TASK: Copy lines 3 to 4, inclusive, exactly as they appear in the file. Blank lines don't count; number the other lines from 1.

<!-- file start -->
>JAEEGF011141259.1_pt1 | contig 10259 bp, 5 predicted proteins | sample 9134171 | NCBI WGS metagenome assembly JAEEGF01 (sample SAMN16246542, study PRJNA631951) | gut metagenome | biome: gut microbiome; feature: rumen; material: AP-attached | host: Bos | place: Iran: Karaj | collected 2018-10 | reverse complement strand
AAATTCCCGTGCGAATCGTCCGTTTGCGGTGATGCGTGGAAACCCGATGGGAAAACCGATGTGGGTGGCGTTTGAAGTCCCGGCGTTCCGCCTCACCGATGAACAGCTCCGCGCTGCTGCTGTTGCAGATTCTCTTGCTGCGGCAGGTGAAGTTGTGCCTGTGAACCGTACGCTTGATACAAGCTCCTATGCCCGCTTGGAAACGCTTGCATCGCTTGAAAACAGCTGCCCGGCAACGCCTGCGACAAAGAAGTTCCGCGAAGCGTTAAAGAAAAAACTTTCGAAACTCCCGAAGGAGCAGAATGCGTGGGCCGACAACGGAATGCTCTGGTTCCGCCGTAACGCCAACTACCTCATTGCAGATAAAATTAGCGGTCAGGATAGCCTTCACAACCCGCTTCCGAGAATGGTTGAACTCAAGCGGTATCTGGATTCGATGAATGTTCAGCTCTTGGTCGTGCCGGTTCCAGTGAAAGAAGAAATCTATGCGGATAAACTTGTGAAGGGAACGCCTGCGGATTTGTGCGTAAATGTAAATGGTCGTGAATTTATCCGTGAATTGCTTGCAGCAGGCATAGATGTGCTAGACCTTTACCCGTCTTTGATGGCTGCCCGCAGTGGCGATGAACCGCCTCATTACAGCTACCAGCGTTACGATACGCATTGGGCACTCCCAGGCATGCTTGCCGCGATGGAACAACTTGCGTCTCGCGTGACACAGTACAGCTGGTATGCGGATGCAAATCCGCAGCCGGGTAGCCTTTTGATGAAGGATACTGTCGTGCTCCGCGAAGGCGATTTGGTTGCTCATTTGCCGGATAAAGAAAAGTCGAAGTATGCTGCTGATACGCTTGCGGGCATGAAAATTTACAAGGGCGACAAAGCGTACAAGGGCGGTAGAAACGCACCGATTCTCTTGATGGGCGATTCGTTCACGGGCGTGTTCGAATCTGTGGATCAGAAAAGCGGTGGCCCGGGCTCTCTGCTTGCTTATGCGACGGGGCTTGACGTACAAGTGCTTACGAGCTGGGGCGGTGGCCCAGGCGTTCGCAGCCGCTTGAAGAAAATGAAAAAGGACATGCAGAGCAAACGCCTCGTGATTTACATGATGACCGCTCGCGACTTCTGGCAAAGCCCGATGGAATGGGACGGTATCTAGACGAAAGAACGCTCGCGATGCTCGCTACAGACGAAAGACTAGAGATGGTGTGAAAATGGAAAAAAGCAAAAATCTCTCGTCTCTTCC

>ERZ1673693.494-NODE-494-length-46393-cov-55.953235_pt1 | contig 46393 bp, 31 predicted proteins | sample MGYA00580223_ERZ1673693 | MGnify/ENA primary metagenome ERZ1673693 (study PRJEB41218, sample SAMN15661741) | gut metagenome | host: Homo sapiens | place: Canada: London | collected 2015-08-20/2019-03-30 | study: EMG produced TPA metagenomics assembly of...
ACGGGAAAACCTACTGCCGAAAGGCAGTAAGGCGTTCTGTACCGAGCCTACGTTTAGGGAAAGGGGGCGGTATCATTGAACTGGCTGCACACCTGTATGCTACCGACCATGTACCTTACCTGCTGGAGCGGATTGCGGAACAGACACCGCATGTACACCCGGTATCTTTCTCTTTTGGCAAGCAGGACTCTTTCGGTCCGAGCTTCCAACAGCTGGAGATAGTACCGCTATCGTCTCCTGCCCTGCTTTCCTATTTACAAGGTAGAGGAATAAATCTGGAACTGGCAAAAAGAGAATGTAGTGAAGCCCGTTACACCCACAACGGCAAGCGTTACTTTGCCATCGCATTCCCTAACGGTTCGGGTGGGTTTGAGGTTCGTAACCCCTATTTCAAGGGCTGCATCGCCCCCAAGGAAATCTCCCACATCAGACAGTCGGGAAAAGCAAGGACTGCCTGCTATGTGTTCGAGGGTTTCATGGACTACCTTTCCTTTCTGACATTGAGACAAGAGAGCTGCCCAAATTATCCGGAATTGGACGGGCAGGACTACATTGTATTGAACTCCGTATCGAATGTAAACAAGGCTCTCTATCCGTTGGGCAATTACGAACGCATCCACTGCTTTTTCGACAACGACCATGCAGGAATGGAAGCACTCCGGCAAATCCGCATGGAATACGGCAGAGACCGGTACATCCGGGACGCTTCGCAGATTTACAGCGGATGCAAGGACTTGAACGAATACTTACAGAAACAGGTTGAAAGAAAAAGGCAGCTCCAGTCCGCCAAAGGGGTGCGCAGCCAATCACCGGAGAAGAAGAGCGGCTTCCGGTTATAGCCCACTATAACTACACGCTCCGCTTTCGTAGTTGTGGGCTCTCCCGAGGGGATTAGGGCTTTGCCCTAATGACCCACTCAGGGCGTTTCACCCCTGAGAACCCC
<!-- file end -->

>ERZ1673693.494-NODE-494-length-46393-cov-55.953235_pt1 | contig 46393 bp, 31 predicted proteins | sample MGYA00580223_ERZ1673693 | MGnify/ENA primary metagenome ERZ1673693 (study PRJEB41218, sample SAMN15661741) | gut metagenome | host: Homo sapiens | place: Canada: London | collected 2015-08-20/2019-03-30 | study: EMG produced TPA metagenomics assembly of...
ACGGGAAAACCTACTGCCGAAAGGCAGTAAGGCGTTCTGTACCGAGCCTACGTTTAGGGAAAGGGGGCGGTATCATTGAACTGGCTGCACACCTGTATGCTACCGACCATGTACCTTACCTGCTGGAGCGGATTGCGGAACAGACACCGCATGTACACCCGGTATCTTTCTCTTTTGGCAAGCAGGACTCTTTCGGTCCGAGCTTCCAACAGCTGGAGATAGTACCGCTATCGTCTCCTGCCCTGCTTTCCTATTTACAAGGTAGAGGAATAAATCTGGAACTGGCAAAAAGAGAATGTAGTGAAGCCCGTTACACCCACAACGGCAAGCGTTACTTTGCCATCGCATTCCCTAACGGTTCGGGTGGGTTTGAGGTTCGTAACCCCTATTTCAAGGGCTGCATCGCCCCCAAGGAAATCTCCCACATCAGACAGTCGGGAAAAGCAAGGACTGCCTGCTATGTGTTCGAGGGTTTCATGGACTACCTTTCCTTTCTGACATTGAGACAAGAGAGCTGCCCAAATTATCCGGAATTGGACGGGCAGGACTACATTGTATTGAACTCCGTATCGAATGTAAACAAGGCTCTCTATCCGTTGGGCAATTACGAACGCATCCACTGCTTTTTCGACAACGACCATGCAGGAATGGAAGCACTCCGGCAAATCCGCATGGAATACGGCAGAGACCGGTACATCCGGGACGCTTCGCAGATTTACAGCGGATGCAAGGACTTGAACGAATACTTACAGAAACAGGTTGAAAGAAAAAGGCAGCTCCAGTCCGCCAAAGGGGTGCGCAGCCAATCACCGGAGAAGAAGAGCGGCTTCCGGTTATAGCCCACTATAACTACACGCTCCGCTTTCGTAGTTGTGGGCTCTCCCGAGGGGATTAGGGCTTTGCCCTAATGACCCACTCAGGGCGTTTCACCCCTGAGAACCCC